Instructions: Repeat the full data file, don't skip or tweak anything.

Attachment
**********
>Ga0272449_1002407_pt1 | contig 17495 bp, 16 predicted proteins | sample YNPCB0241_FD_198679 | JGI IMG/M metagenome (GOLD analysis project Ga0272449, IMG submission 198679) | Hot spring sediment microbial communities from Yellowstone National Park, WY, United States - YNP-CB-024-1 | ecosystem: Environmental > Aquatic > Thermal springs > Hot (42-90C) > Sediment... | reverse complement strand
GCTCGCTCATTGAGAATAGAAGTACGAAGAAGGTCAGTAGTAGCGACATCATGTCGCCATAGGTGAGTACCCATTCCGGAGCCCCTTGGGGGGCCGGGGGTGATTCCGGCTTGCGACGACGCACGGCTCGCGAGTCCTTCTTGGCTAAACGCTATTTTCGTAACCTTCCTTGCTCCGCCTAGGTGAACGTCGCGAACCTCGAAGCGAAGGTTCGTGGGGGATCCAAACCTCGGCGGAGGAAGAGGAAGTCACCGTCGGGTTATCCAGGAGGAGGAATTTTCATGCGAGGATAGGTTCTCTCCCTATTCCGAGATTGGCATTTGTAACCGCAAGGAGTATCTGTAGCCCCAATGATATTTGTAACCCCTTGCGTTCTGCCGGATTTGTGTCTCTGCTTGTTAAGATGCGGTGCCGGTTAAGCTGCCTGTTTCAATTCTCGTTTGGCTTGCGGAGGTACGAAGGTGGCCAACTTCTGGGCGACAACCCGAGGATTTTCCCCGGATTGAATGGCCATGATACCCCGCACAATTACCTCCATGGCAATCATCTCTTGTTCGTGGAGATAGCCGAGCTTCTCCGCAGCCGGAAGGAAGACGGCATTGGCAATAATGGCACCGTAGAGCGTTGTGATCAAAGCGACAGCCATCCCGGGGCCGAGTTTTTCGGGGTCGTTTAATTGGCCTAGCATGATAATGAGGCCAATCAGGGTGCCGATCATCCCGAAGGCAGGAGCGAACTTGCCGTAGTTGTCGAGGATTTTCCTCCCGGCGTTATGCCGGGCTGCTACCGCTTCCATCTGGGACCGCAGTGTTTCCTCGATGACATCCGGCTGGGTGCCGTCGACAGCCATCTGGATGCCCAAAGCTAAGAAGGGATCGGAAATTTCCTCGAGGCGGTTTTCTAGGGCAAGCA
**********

>Ga0272449_1002407_pt1 | contig 17495 bp, 16 predicted proteins | sample YNPCB0241_FD_198679 | JGI IMG/M metagenome (GOLD analysis project Ga0272449, IMG submission 198679) | Hot spring sediment microbial communities from Yellowstone National Park, WY, United States - YNP-CB-024-1 | ecosystem: Environmental > Aquatic > Thermal springs > Hot (42-90C) > Sediment... | reverse complement strand
GCTCGCTCATTGAGAATAGAAGTACGAAGAAGGTCAGTAGTAGCGACATCATGTCGCCATAGGTGAGTACCCATTCCGGAGCCCCTTGGGGGGCCGGGGGTGATTCCGGCTTGCGACGACGCACGGCTCGCGAGTCCTTCTTGGCTAAACGCTATTTTCGTAACCTTCCTTGCTCCGCCTAGGTGAACGTCGCGAACCTCGAAGCGAAGGTTCGTGGGGGATCCAAACCTCGGCGGAGGAAGAGGAAGTCACCGTCGGGTTATCCAGGAGGAGGAATTTTCATGCGAGGATAGGTTCTCTCCCTATTCCGAGATTGGCATTTGTAACCGCAAGGAGTATCTGTAGCCCCAATGATATTTGTAACCCCTTGCGTTCTGCCGGATTTGTGTCTCTGCTTGTTAAGATGCGGTGCCGGTTAAGCTGCCTGTTTCAATTCTCGTTTGGCTTGCGGAGGTACGAAGGTGGCCAACTTCTGGGCGACAACCCGAGGATTTTCCCCGGATTGAATGGCCATGATACCCCGCACAATTACCTCCATGGCAATCATCTCTTGTTCGTGGAGATAGCCGAGCTTCTCCGCAGCCGGAAGGAAGACGGCATTGGCAATAATGGCACCGTAGAGCGTTGTGATCAAAGCGACAGCCATCCCGGGGCCGAGTTTTTCGGGGTCGTTTAATTGGCCTAGCATGATAATGAGGCCAATCAGGGTGCCGATCATCCCGAAGGCAGGAGCGAACTTGCCGTAGTTGTCGAGGATTTTCCTCCCGGCGTTATGCCGGGCTGCTACCGCTTCCATCTGGGACCGCAGTGTTTCCTCGATGACATCCGGCTGGGTGCCGTCGACAGCCATCTGGATGCCCAAAGCTAAGAAGGGATCGGAAATTTCCTCGAGGCGGTTTTCTAGGGCAAGCA